Heaven’s blend coffee: “A medium body, lofty brightness, caramel aroma, sweet lingering, yet mild aftertaste makes this blend a little taste of heaven,” reads the label of Jackie’s Java home roasted coffee.
Heaven’s blend, Colombian Supremo, Costa Rican Tarrazu and White Chocolate Raspberry Truffle are a few of many flavors of coffee served at the new Brewed Awakening coffee cart in Rockwell hall.
Jackie Harris, CSU alumna, began her brewing business the summer before her junior year.
“I have been into coffee my whole life,” she said. “I worked at Sweet Sinsations and always wanted to own (a) coffee shop.”
Harris graduated from CSU in 2005 with a marketing degree with intentions to expand her business.
After being discouraged by peers to start a new coffee shop because of the competitive market, she turned her ideas to the wholesale production of coffee. She began home-roasting her coffee to differentiate herself from other providers.
“My parents were angry when I emptied the $6,000 in my savings to buy a coffee maker from Israel,” Jackie said. “It only roasted three pounds of coffee at a time.”
Harris would take the small amount roasted and sell it at the local farmer’s market. It was there that the owner of a coffee shop in Old Town discovered her coffee.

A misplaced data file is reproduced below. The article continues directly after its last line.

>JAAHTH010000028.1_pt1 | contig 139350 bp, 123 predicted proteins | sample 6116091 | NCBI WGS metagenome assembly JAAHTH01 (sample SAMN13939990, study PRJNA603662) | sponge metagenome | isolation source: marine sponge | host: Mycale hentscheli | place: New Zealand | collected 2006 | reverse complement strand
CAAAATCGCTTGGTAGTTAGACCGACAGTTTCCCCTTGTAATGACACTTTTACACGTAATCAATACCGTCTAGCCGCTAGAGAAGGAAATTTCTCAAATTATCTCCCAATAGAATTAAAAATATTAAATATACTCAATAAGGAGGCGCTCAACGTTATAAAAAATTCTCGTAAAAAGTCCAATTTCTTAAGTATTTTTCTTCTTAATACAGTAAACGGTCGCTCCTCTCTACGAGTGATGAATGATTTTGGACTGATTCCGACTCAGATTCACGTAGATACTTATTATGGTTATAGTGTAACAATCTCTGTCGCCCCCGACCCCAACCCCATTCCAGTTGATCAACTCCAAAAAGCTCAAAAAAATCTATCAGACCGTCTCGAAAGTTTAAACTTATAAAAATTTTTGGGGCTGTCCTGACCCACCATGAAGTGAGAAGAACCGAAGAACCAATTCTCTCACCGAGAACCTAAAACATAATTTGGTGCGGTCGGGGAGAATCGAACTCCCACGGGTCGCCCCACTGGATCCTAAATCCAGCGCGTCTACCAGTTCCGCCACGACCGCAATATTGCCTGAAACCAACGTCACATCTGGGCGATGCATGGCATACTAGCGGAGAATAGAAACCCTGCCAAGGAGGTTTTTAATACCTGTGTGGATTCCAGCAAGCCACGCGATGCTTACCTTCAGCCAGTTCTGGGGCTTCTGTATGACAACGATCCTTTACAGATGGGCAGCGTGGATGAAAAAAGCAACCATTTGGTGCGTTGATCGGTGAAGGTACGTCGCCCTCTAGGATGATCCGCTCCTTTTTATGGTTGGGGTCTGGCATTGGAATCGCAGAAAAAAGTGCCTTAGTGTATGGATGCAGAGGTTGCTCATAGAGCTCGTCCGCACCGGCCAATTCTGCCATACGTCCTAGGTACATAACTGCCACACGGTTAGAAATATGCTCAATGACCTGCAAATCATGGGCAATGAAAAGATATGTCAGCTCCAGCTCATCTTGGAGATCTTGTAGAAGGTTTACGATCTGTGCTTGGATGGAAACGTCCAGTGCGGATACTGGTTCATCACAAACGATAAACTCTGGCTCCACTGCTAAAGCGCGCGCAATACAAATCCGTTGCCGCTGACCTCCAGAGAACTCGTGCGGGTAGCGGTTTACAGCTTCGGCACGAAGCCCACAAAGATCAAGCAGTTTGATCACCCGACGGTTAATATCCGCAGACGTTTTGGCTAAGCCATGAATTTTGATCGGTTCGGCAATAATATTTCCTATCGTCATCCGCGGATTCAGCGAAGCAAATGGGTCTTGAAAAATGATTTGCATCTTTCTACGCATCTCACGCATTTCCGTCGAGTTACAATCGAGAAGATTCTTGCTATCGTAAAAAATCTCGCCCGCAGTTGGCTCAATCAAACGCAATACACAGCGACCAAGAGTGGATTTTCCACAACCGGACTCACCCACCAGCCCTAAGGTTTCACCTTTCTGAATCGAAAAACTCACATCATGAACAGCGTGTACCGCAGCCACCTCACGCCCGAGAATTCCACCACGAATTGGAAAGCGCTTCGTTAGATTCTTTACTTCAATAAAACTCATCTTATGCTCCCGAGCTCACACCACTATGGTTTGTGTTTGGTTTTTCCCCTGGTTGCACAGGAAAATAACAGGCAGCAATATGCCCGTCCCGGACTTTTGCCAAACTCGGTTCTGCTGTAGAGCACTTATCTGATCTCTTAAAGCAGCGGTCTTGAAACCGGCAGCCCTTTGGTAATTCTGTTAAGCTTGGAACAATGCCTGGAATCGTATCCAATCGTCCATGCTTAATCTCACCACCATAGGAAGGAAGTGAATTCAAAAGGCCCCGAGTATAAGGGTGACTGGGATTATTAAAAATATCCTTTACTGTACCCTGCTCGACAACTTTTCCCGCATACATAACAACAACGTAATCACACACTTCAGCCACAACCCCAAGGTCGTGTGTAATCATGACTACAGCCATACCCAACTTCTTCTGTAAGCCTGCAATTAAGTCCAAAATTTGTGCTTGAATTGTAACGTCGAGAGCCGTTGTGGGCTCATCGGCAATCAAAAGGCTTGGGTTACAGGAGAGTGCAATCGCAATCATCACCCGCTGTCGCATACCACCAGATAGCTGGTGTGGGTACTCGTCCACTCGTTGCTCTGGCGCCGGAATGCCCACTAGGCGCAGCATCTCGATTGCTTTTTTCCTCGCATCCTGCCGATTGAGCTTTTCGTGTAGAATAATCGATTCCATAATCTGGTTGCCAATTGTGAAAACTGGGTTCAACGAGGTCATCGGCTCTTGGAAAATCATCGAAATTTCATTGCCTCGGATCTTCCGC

Pam Johannsen, dean of the College of Business, was one of those few costumers who visited the farmer’s market to purchase Harris’ coffee.
“(Johannsen) came all summer long,” Harris said.
She then attempted to sell her coffee on campus. Johannsen helped get the approval for a new coffee cart in the College of Business.
Kenneth DeVault, retail operations manager for Housing and Dining services, helped Harris get connected with CSU and establish the new cart, exclusively serving Jackie’s Java.
“We have been working on this for a couple of years,” DeVault said. “There is a good populous in the building and everybody drinks coffee.”
The Brewed Awakening cart brews Jackie’s Java fresh all day and also as serves food items such as bagels and candy.
Jackie’s Java beans are imported from all over the world, from countries like Africa, Indonesia and Columbia. A bean broker goes to farms in these countries and picks out best beans and then purchases them for Harris.
There are fair trade issues – workers in Columbia will receive 25 cents a day for work and then a cup of coffee will be sold for $1.25.
Harris will be going to Columbia next week to pick her very own coffee.
By cutting out the middleman, the farmer will be getting 50 cents more per pound of coffee.
Brewed Awakening is open 7:30 a.m. to 8 p.m. Monday through Friday in Rockwell Hall.
Emily Lance can be reached at email@example.com.